Ozick's 'Glimmering World' better as essay than fiction

September 05, 2004|By Joan Mellen | Joan Mellen,Special to the Sun

Heir to the Glimmering World, by Cynthia Ozick. Houghton Mifflin. 320 pages. $24.

A story must not merely be, but mean," Cynthia Ozick once wrote, reversing the Jamesian aphorism. Her fiction is unabashedly didactic. Character and plot recede before the author's intellectual persuasions. The Puttermesser Papers (1997), her sprightly last novel, a National Book Award finalist, abandons the picaresque biography of that lonely, melancholic lawyer Ruth Puttermesser to explore golems, otherworldly spirits descending on Earth and the views of the Great Rabbi Judah Loew of Prague.

In the richest section of that novel, Putter-messer's private golem, Xanthippe, catapults her into becoming a utopian mayor of New York City. Yet, inevitably, the fictional takes second place to Ozick's polemical views. Jewish culture and tradition, the entitlements of Israel and the scourge of communism sooner or later overcome the Ozick narrative. Her prose is ardent -- and opinionated.

Ozick's new novel, Heir to the Glimmering World, arrives as the seeming story of a Jane Eyre in Depression America. Orphaned Ro-sie finds herself an indentured servant to an unruly, ill-mannered family of Jewish refugees who have escaped from Berlin. Professor Mit-wisser is a scholar of the Karaites, an ancient, still-existing Hebrew sect. His wife, Elsa, in mental disarray, is a physicist, once the partner of Erwin Schrodinger, who awarded her no credit for her part in creating his famous equation. With a brood of charmless children, the Mitwissers have settled in an outpost of civilization, the far reaches of the Bronx, where nothing good can happen.

There is a sharp, wise edge to Ozick's best writing. Eschewing sentimentality, she depicts her refugees as depressed, selfish and bitter, qualities befitting people who, torn from their home and their culture, have lost everything. Squalor accompanies them: unwashed socks and unmade beds, dirty dishes and grimy children.

Yet too soon the narrative falters. Probability, consistency of character and verisimilitude count for little in an Ozick novel. This worked for the enterprising golem of Puttermesser, who was fulfilling her nature. It works less well here.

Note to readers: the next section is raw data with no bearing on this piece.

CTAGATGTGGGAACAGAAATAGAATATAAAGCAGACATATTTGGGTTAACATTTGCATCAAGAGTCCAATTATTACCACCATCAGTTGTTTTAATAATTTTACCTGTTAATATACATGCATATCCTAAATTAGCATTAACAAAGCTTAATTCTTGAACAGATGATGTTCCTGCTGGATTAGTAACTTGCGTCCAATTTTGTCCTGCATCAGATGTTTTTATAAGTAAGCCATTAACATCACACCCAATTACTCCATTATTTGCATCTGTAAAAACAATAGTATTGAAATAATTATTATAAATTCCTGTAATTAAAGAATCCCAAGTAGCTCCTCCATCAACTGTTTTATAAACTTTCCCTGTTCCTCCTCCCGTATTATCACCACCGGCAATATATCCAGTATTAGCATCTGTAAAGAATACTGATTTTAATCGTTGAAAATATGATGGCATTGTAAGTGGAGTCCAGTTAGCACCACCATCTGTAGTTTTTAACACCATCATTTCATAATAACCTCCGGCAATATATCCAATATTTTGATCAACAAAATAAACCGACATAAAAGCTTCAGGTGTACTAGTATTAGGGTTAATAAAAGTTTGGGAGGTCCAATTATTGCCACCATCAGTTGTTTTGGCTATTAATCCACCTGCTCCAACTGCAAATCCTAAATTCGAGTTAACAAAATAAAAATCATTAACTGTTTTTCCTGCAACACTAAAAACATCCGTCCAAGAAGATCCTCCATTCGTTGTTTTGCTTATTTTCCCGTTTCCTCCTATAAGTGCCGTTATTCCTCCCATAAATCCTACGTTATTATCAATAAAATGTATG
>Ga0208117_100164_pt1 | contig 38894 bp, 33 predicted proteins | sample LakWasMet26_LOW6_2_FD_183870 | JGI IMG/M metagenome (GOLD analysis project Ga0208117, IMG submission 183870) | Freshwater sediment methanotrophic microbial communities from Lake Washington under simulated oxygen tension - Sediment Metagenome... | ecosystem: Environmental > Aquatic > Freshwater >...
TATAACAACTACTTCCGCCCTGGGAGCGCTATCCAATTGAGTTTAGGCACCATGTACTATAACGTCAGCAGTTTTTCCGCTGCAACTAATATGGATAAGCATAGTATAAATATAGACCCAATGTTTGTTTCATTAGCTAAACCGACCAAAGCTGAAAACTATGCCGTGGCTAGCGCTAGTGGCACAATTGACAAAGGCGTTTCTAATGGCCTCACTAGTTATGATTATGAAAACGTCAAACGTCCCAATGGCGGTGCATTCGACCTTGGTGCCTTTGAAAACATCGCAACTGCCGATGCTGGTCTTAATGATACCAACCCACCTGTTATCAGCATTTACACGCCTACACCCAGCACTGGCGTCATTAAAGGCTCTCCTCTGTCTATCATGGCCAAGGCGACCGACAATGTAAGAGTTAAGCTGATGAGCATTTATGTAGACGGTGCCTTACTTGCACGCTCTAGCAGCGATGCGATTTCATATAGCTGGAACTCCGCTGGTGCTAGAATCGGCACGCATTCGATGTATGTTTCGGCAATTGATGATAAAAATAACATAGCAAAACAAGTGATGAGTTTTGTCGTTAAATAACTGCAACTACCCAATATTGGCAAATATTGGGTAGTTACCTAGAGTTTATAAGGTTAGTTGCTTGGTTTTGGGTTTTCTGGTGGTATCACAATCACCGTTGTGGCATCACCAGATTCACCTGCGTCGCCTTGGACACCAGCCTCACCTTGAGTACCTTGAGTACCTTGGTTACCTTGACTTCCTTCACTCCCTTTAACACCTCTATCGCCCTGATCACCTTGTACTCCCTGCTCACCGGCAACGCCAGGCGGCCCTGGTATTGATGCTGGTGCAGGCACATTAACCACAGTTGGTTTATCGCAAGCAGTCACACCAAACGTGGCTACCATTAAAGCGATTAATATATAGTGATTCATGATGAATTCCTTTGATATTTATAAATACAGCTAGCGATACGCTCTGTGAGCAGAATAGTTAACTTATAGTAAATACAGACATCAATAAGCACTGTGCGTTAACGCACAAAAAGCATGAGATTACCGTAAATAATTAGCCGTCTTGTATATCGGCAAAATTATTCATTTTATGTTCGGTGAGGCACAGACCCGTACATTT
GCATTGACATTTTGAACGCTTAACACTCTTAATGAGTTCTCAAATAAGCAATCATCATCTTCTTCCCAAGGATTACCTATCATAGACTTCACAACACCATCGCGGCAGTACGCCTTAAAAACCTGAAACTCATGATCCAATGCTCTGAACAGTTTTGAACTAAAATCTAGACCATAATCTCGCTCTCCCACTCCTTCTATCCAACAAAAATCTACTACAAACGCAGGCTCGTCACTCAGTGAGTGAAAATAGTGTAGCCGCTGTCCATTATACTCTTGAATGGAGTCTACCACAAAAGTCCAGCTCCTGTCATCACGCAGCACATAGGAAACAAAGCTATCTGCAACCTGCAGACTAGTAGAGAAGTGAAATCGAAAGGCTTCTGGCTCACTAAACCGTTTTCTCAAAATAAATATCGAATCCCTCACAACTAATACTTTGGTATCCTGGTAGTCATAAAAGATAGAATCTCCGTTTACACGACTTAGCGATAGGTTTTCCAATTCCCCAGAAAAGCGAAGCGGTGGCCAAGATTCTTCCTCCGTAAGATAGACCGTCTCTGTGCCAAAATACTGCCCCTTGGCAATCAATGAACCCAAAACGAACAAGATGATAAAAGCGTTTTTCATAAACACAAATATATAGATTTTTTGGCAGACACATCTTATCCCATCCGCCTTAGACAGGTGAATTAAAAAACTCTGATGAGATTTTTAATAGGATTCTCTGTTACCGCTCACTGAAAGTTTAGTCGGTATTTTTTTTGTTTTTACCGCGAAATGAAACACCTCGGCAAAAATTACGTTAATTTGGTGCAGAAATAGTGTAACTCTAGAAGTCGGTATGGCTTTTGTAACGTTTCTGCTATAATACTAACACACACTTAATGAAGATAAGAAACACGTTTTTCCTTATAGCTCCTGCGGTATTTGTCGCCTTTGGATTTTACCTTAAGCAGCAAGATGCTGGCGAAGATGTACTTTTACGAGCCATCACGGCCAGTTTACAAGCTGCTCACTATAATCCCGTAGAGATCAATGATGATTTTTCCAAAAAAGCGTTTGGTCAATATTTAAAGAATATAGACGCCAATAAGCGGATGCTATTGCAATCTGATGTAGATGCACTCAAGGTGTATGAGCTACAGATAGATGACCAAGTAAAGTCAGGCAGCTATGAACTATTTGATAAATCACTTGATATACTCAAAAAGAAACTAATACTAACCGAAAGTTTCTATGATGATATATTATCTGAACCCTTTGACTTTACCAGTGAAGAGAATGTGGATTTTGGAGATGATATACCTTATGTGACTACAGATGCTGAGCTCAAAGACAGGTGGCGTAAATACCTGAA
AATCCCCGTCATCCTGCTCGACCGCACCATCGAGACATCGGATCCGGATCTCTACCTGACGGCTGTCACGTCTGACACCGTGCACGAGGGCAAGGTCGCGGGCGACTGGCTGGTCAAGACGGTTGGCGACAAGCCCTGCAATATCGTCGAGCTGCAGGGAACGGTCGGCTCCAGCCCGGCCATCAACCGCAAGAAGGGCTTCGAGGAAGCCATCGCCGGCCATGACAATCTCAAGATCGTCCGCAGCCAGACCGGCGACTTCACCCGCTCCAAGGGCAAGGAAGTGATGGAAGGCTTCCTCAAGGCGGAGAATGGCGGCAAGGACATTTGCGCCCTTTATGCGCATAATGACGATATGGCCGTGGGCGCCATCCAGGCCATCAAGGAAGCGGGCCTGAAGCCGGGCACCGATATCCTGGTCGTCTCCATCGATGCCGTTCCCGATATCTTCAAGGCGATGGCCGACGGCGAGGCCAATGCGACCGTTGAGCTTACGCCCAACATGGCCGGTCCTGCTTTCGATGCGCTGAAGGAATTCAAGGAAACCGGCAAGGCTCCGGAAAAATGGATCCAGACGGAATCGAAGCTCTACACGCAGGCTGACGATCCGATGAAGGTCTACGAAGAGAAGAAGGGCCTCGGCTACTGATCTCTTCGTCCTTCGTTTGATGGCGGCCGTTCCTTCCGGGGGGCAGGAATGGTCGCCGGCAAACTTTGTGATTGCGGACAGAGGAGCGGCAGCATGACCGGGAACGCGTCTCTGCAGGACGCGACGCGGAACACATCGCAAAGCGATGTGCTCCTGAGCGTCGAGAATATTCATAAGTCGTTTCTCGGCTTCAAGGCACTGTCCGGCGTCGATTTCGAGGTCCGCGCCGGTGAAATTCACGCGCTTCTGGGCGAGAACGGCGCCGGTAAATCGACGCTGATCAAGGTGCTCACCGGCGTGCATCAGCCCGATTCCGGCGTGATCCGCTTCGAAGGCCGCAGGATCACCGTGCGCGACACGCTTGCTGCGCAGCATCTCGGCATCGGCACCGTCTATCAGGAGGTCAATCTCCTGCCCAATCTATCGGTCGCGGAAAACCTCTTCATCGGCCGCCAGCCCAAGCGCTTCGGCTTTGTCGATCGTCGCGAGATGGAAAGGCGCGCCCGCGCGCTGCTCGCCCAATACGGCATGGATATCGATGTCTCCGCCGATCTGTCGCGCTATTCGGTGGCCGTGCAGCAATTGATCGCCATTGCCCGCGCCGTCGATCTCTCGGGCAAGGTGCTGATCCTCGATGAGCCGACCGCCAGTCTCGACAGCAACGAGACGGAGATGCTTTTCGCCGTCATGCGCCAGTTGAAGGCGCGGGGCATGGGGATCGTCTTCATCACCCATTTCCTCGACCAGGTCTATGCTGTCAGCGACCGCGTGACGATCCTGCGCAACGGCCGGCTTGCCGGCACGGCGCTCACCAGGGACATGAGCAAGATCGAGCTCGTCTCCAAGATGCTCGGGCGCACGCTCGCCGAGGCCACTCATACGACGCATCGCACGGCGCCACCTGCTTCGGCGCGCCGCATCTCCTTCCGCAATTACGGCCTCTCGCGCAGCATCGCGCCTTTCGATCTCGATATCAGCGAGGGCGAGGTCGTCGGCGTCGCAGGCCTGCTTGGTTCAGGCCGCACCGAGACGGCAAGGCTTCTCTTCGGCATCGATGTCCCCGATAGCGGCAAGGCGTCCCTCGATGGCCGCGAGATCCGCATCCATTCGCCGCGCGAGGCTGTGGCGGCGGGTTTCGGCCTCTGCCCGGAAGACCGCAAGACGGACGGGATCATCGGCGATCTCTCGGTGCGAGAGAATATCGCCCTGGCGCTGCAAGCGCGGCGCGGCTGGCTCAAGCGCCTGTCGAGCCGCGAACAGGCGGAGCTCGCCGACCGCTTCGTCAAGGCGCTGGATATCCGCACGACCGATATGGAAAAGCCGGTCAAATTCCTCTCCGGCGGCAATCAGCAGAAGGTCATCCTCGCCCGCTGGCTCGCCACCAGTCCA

Whatever the deprivations of her childhood, Rosie is a less-than-believable character. So passive is she that even with a fortune of $500 secreted away, she cannot free herself from this rapacious family who offer her no gratitude.

An improbable plutocrat named James supports the Mitwissers, keeping them just ahead of starvation. James is the recipient of a fortune amassed by his father, who wrote a series of children's books featuring "The Bear Boy," modeled on his son. James promptly learned to hate his father and himself. None of the "Bear Boy" business rings true.

Ozick's depiction of Rosie's distant relative, Bertram, and his unpleasant communist girlfriend Ninel (Lenin spelled backward) is wooden. Ninel commits the unspeakable violation of throwing red paint on the lions guarding the New York Public Library. In retaliation, Ozick ships her off to civil war-ravaged Spain where, conveniently, she dies.

Paradoxically, Ozick's best writing comes when she abandons the novel to explore the contending views interpreting the Talmud and the Scriptures. The Karaites, Ozick suggests, have argued themselves into oblivion with aimless dissent.

In graceful prose, Ozick explores those "exegetical voices calling to one another across the centuries ... the fuguelike music of the rabbis conferring over the sense of a syllable out of Genesis." Here lies her heart. The Talmud-rejecting Karaites may please the obsessed Professor, but less so the author, who disapproves of their "hot drive to dissent, to subvert, to fly from what all men accept." Ozick rages against the communists and the Karaites for supposing that "whatever is orthodox is heretical."

The professor never writes a single coherent sentence about the Karaites, even as poor Rosie types into the night. His rudeness to Rosie when she praises him -- "A hireling like yourself, oh yes, think how I am complimented" -- reiterates the feminism expressed in Ozick's indignation that Elsa was deprived of her deserved scientific achievement.

Because Rosie is so static a figure, one so bereft of introspection, Ozick shifts point of view to follow James; in flashback to Elsa in Switzerland; to the teenage daughter Anneliese. Melodrama brings the action to an abrupt close. James runs away with Anneliese and impregnates her. James commits suicide. Bertram reappears, ingratiates himself and marries Anneliese, whose child is the heir to James' fortune. If things "have been put right," credit must be awarded to a deus ex machina.

At the end, Rosie improbably sheds the passivity that has plagued her throughout the novel. No longer timid, she sets forth, bound for freedom among "the genuine New York of the skyscrapers." The departing words from one of the nasty Mitwisser boys-- "Mrs. Tandoori! Mrs. Tandoori!" -- refer to the proposal of another obsessed scholar, this one from Brooklyn. There is no doubt that Rosie will find no more fulfillment than Ruth Puttermesser did.

Beware the golem that disguises this book as a novel of character. A nonfiction work about the Karaites lurks at its core, struggling to escape, and too often succeeding. Turn instead to Ozick's provocative essay collections, such as Quarrel & Quandary (2001), for this brilliant author at her best, in the realm of ideas.

Joan Mellen is a professor in the graduate program in creative writing at Temple University in Philadelphia. She is the author of 16 books.

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